No effort is made to make this schema migration reversible.


Similar to loading a schema, seeding initial database rows is another task that should only be run once per database.

Engineer engines provide two ways to load the engine's db/seeds.rb. The first is a rake task, which the host-level rake db:seed depends on. This is meant for new databases being set up after the engine's schema has been incorporated into the host's. All seed rows will be loaded together at the usual time, just as all the tables were created together.

The other way seed data can be loaded is in a migration generated on engine installation. This is appropriate for installing a new engine into an established application, such as in a production deploy.

Static Assets and Asset Helpers

Separation of assets is another issue facing engines. While it is certainly useful to harness the host's layouts and styling, engines will inescapably need their own stylesheets, scripts, etc.

Rails provides conventions about where those assets live and what they are named, and backs those conventions up with helpers that “just work.” The problem is (for example), the host and engine master stylesheets can't both live at public/stylesheets/application.css. So we need two separate places to keep assets, and a way of hiding this separation when it is convenient.

Many http servers serve static assets more efficiently than dynamic ones generated from frameworks like rails. Any serious solution to the problem will need to respect this optimization. So, assuming the web server wants to be dumb, the separate asset locations will be apparent in the URIs. The browser only fetches the URIs the application gives it, so the application must know to render engine asset URIs for engine assets, and host asset URIs otherwise. These URIs are created by asset tag helpers such as image_tag and stylesheet_link_tag.

An engine author could visit each tag and stick (for example) my_engine/ in front of the asset names, but that stinks. It also breaks the engine when run as a normal application. Instead, the asset helpers called by the engine must create engine asset URIs only when the engine is run as such.

Enter asset_path. This is an action_controller configuration hook provided by rails to control how asset URIs are generated. It can be set on a controller class, and it is inherited by subclasses. By default, it provides rails' cache-busting ability (the ?123line-noise456 on the end of your stylesheet URIs.) Engineer hijacks it to provide asset separation.

Recall that engineer's install generator moves application_controller.rb into an engine-specific namespace: this is why. On startup, a MyEngine::Engine initializer sets an asset_path on MyEngine::ApplicationController. Since this controller is no longer the global ApplicationController, we're ensured this asset_path will affect not only all the engine controllers, but only them. The initializers in MyEngine::Engine are only run when the application is started as an engine. Thus when my_engine is fired up as a normal application, the custom asset_path is not used.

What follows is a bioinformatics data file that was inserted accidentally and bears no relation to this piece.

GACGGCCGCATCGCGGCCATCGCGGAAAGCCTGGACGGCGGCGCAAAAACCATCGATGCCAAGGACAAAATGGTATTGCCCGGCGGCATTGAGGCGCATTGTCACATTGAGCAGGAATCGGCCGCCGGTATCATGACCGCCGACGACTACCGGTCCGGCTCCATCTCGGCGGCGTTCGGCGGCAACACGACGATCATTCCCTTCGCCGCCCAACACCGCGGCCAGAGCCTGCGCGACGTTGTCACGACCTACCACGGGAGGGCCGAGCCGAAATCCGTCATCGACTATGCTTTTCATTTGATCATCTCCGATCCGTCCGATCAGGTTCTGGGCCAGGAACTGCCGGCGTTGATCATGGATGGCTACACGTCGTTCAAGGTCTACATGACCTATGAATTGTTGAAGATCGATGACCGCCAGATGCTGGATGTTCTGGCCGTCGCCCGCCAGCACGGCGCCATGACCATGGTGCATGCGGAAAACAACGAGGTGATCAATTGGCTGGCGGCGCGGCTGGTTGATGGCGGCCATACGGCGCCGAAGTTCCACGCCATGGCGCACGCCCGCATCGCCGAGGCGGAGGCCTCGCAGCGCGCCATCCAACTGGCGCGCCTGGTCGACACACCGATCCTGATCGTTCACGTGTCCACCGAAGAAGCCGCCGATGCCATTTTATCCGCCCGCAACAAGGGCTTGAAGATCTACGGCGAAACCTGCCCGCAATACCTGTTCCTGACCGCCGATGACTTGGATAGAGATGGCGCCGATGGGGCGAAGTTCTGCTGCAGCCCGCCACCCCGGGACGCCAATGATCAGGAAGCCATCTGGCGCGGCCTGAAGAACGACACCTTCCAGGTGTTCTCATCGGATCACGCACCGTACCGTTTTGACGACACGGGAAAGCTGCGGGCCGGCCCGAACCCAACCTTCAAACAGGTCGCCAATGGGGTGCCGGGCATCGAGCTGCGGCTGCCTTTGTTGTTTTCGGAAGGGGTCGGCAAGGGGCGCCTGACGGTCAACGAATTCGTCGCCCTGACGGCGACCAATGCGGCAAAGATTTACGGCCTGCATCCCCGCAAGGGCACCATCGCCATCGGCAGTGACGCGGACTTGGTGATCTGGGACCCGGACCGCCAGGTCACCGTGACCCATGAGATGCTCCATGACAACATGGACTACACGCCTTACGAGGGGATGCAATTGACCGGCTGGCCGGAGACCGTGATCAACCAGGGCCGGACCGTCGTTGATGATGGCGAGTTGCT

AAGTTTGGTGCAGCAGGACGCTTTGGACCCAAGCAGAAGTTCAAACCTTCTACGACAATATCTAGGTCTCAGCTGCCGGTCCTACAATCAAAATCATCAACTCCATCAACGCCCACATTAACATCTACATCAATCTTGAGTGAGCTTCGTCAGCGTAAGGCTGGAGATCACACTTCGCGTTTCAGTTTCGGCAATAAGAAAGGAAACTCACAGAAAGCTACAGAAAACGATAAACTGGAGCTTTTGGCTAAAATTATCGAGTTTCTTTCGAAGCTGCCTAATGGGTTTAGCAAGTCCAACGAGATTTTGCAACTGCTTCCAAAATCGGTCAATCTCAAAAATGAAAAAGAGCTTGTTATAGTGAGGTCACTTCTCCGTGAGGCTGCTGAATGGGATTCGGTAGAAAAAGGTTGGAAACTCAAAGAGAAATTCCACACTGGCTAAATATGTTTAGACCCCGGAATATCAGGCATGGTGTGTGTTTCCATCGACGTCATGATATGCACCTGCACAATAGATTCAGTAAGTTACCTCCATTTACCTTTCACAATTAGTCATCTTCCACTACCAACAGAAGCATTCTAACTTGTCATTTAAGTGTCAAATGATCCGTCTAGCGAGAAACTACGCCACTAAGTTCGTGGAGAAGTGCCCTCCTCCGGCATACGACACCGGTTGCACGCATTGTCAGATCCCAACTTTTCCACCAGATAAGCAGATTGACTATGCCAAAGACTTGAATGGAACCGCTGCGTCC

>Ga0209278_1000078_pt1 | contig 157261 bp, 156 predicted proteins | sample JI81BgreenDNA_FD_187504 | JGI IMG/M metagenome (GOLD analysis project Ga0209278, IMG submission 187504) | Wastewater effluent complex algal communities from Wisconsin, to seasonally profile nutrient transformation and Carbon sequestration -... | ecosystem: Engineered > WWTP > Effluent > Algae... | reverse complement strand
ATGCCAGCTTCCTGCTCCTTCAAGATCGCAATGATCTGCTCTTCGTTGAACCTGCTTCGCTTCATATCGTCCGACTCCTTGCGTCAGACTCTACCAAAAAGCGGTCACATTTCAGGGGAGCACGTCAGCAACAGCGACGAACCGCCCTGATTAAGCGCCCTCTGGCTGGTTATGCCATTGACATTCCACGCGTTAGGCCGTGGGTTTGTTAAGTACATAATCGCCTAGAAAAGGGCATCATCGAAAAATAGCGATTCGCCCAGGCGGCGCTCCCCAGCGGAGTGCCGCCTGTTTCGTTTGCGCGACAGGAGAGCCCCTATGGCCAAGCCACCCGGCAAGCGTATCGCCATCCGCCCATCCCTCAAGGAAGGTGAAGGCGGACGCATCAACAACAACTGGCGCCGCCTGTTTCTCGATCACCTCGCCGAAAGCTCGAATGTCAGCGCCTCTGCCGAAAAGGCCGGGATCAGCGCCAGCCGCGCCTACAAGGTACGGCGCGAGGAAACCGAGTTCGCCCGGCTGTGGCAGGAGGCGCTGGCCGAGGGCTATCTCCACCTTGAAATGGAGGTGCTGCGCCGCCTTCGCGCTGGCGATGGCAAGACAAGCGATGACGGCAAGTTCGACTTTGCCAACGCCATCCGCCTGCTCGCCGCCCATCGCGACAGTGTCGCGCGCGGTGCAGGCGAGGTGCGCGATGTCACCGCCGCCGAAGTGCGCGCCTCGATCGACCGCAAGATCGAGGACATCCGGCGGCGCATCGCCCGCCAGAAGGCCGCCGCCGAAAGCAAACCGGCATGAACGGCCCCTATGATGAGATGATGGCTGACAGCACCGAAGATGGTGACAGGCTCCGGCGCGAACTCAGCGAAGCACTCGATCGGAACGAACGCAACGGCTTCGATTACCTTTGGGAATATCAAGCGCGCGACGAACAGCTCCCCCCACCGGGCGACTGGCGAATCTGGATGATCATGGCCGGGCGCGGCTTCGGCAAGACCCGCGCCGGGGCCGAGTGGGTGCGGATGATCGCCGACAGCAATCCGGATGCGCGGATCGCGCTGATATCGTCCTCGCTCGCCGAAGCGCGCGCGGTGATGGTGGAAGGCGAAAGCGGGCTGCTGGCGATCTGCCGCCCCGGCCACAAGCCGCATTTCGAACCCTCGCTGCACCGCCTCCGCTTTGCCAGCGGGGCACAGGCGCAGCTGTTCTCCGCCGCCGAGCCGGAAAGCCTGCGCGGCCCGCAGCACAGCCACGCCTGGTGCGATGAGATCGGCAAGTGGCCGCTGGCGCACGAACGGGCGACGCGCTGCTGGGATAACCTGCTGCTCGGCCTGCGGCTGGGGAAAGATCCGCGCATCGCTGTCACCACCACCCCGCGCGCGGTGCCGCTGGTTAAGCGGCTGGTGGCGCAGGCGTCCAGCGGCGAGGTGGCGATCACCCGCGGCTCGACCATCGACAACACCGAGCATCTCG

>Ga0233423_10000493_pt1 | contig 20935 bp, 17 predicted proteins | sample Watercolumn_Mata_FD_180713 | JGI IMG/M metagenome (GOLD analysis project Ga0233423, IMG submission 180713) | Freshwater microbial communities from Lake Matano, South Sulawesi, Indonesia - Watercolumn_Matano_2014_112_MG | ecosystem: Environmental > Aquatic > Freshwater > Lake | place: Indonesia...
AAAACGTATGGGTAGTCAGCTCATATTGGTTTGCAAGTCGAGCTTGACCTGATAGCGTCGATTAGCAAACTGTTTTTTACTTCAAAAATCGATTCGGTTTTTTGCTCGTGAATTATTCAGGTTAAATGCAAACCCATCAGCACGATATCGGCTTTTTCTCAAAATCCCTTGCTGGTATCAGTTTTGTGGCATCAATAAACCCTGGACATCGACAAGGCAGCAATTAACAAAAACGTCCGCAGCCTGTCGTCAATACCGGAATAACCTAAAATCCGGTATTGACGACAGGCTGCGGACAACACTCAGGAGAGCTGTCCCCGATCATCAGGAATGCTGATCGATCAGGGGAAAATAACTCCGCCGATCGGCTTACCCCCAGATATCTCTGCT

Almost there. asset_path can take as value either a string template (such as "/my_engine%s") or a lambda. If the engine and host authors were not interested in sharing layouts and other views, "/my_engine%s" would be enough. There, all asset tags rendered by any view from an engine controller will target the engine's assets. This goes bad when an engine view wants to render with a host layout that includes a stylesheet: the stylesheet URI would point into the engine, not the host.

A little more (and arguably too much) leg work can save us. The flaw is that we want the customized URI not when requesting an engine controller, but when rendering an engine view. If you have one around, open up lib/my_engine/engine.rb. There is another initializer in there that duck punches ActionView::Template#render. When a template is rendered, its identifier is captured. For templates loaded from files, this is a file system path descending from a of either the host or the engine. Thus we can distinguish host templates from engine templates. Engine assets are generated for engine views and non-file system views.

Running the Tests

The (sparse) tests are written with cucumber ( and can be run with just “rake”. You may need to install jeweler first.


This tool would not exist if the road had not already been well-paved by many others. Specifically, James Adam's herculean effort in the rails 2.3 engines plugin has illuminated many issues and solutions. Thanks also to the rails core team for incorporating many engine-centric ideas into the framework, vastly simplifying what this tool needs to do. And also for just making an awesome framework.

Finally, thanks to SEOmoz ( for letting me build this at my desk in the afternoons instead of on the couch in the middle of the night ^_^.


Copyright © 2009-2010 Philip Smith. See LICENSE for details.